During our drive back and forth between Austin and Baton Rouge for Christmas, Annie and I saw an unprecedented number of hawks along the highway, perched high on billboards, trees, and telephone poles, keenly alert for prey. We counted something like 14 on the way to Baton Rouge before the light was gone, which we thought was pretty amazing. Annie has a real eye for them, spotting them amid dense stands of wood as well as on far off fence posts, even while she was driving. (I prefer to believe she simply has a sixth sense about them, rather than that she wasn't watching the road. We each have our illusions that get us sanely through the day.)
On the way back, we counted an astounding (to us, anyway) 42 separate hawks! Apparently we were in the middle of their annual winter migration, a little later than usual. I wrote to the Texas Ornithological Society in Houston to see what species of hawk they might be (from photos, I thought maybe they were Cooper's Hawks), but President David Sarkozi said from my description they definitely sounded like Red-Tailed Hawks:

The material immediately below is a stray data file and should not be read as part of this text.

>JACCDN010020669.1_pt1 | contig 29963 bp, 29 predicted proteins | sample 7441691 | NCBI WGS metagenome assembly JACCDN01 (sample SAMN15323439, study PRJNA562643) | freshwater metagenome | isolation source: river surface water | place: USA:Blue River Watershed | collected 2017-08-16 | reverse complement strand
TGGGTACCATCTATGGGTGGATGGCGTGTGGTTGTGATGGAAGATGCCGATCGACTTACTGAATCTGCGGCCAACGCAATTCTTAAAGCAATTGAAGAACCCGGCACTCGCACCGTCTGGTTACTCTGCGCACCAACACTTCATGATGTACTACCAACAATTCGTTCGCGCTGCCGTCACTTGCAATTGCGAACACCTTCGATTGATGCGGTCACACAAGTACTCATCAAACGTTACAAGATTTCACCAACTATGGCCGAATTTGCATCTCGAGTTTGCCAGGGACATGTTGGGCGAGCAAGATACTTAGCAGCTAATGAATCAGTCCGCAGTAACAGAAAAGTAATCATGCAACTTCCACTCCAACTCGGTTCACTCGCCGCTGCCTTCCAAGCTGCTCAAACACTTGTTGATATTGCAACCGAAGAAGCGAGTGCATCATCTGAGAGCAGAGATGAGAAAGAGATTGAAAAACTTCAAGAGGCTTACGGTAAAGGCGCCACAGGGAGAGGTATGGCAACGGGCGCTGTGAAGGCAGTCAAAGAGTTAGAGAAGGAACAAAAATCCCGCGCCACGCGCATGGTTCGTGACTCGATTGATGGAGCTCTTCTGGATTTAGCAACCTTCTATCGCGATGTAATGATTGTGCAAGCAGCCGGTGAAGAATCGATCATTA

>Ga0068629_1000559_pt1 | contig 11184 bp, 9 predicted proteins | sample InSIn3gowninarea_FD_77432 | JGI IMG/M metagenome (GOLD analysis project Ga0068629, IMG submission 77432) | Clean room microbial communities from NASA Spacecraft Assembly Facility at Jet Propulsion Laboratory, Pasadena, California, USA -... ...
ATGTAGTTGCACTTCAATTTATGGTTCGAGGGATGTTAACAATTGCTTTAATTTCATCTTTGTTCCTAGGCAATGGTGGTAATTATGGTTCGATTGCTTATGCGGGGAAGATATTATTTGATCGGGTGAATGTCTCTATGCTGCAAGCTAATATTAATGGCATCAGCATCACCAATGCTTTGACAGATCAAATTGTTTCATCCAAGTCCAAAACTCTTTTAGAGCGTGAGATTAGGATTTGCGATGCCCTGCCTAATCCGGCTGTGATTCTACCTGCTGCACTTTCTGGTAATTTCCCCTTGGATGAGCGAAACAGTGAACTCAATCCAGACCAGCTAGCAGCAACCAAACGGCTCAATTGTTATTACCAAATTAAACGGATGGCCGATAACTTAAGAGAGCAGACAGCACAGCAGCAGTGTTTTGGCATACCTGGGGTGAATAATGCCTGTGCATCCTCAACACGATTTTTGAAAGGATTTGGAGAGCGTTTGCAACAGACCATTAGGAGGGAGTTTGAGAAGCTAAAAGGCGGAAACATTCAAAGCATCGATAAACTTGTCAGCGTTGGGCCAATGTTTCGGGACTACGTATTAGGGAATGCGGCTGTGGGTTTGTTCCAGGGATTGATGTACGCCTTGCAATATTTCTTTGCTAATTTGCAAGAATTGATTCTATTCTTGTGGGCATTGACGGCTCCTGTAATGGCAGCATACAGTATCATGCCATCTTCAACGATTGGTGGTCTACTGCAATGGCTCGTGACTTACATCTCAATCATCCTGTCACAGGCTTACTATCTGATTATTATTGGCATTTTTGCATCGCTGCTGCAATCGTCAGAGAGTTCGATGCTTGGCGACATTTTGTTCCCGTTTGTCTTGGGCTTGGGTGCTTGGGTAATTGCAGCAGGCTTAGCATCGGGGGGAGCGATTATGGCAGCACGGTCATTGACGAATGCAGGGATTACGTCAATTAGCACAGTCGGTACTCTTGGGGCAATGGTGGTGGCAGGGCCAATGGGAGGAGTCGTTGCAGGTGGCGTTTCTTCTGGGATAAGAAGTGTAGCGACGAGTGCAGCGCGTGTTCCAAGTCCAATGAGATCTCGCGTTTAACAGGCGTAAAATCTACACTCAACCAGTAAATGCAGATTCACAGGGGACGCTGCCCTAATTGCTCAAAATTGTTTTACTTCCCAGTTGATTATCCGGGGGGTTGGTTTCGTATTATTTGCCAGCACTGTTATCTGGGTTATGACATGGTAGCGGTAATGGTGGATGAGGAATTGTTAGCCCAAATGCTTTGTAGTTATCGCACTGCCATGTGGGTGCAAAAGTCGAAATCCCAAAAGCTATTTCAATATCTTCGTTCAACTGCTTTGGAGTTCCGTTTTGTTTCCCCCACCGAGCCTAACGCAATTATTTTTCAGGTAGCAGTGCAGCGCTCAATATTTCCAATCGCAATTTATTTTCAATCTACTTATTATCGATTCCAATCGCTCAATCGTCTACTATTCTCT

Most of your hawks were likely Red-tailed Hawks. The eastern form
expected on that drive is very light colored. Cooper's are forest
birds and don't spend a lot of time in the open, while Red-tailed
hunt from perches. There is an old adage in Texas birding, all
roadside hawks are red-tailed hawks until proven otherwise.
They're certainly beautiful, majestic, impressive birds. The white plumage on their chests really catches your eye when they're perched, and I can see how if you were on the ground looking up, that would blend right into the cloud cover. Were they there every year, but I never noticed them? Had we not moved out into the country, would we still have been in the right frame of mind to pay attention? I wonder how many other marvelous creatures are in our field of view every day, unnoticed and unremarked, there for us to gaze at, rapt, had we only the courage to look.